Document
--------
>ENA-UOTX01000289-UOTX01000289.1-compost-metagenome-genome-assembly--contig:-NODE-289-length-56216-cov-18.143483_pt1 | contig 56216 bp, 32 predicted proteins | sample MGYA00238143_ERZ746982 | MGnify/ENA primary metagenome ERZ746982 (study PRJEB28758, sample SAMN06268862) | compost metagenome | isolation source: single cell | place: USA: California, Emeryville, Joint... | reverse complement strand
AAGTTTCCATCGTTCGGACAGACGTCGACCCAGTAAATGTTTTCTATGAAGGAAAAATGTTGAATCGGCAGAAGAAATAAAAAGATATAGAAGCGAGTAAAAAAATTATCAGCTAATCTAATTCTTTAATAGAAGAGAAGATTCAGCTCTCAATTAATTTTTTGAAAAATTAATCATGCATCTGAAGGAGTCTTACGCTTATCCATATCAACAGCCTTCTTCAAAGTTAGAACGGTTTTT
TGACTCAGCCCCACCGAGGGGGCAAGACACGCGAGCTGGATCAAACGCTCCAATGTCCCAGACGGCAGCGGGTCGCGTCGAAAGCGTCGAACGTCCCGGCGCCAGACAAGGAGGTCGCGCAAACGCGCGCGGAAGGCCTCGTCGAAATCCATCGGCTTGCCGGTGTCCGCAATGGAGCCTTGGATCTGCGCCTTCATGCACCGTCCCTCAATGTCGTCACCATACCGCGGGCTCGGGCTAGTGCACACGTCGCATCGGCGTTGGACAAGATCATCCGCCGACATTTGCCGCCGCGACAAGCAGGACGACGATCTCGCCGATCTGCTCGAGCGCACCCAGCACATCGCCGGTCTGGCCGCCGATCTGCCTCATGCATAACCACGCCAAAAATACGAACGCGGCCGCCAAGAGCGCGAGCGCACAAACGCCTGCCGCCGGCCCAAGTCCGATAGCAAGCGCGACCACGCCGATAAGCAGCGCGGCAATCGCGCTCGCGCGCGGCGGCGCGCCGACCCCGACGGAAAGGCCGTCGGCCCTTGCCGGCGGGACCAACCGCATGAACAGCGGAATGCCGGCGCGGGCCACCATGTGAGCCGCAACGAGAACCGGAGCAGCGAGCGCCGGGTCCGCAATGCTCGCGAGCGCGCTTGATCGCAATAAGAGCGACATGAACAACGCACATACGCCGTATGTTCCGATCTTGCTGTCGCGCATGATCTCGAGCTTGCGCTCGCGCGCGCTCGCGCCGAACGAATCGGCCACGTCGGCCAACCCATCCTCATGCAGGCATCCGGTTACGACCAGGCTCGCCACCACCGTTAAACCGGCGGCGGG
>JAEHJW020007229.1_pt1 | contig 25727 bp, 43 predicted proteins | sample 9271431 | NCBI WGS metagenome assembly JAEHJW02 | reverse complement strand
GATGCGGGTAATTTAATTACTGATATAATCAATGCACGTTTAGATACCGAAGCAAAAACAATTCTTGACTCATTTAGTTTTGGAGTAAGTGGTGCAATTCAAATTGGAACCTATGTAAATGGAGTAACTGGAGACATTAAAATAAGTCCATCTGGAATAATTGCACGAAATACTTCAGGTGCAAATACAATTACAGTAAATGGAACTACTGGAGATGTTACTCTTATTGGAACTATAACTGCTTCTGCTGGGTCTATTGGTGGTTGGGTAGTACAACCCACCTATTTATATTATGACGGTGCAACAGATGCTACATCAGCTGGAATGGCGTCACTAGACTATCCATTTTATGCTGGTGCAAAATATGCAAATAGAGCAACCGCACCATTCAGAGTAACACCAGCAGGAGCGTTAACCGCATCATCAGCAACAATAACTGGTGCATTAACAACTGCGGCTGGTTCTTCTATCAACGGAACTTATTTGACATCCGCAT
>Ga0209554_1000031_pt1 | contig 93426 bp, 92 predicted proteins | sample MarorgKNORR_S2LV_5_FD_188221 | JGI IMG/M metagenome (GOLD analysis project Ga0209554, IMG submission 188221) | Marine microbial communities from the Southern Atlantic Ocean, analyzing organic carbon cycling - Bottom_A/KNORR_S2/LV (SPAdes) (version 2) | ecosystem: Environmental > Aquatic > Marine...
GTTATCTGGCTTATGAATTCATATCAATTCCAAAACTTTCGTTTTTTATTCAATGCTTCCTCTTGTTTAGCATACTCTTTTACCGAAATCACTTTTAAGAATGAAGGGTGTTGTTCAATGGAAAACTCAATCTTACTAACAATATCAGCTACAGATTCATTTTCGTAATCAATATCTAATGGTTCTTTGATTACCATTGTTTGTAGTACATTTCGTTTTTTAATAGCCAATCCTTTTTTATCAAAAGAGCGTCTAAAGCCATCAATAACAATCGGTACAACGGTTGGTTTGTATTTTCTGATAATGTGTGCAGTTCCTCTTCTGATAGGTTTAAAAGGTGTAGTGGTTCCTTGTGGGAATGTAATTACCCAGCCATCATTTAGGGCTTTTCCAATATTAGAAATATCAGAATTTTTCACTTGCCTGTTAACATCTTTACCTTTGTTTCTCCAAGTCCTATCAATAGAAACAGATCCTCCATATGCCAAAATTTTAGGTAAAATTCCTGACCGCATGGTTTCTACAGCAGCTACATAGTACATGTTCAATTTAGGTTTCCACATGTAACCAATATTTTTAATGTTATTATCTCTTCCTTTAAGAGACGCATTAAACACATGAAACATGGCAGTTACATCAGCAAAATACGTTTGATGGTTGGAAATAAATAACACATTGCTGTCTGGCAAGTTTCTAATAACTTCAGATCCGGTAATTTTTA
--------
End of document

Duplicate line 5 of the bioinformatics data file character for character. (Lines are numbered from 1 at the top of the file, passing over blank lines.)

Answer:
GATGCGGGTAATTTAATTACTGATATAATCAATGCACGTTTAGATACCGAAGCAAAAACAATTCTTGACTCATTTAGTTTTGGAGTAAGTGGTGCAATTCAAATTGGAACCTATGTAAATGGAGTAACTGGAGACATTAAAATAAGTCCATCTGGAATAATTGCACGAAATACTTCAGGTGCAAATACAATTACAGTAAATGGAACTACTGGAGATGTTACTCTTATTGGAACTATAACTGCTTCTGCTGGGTCTATTGGTGGTTGGGTAGTACAACCCACCTATTTATATTATGACGGTGCAACAGATGCTACATCAGCTGGAATGGCGTCACTAGACTATCCATTTTATGCTGGTGCAAAATATGCAAATAGAGCAACCGCACCATTCAGAGTAACACCAGCAGGAGCGTTAACCGCATCATCAGCAACAATAACTGGTGCATTAACAACTGCGGCTGGTTCTTCTATCAACGGAACTTATTTGACATCCGCAT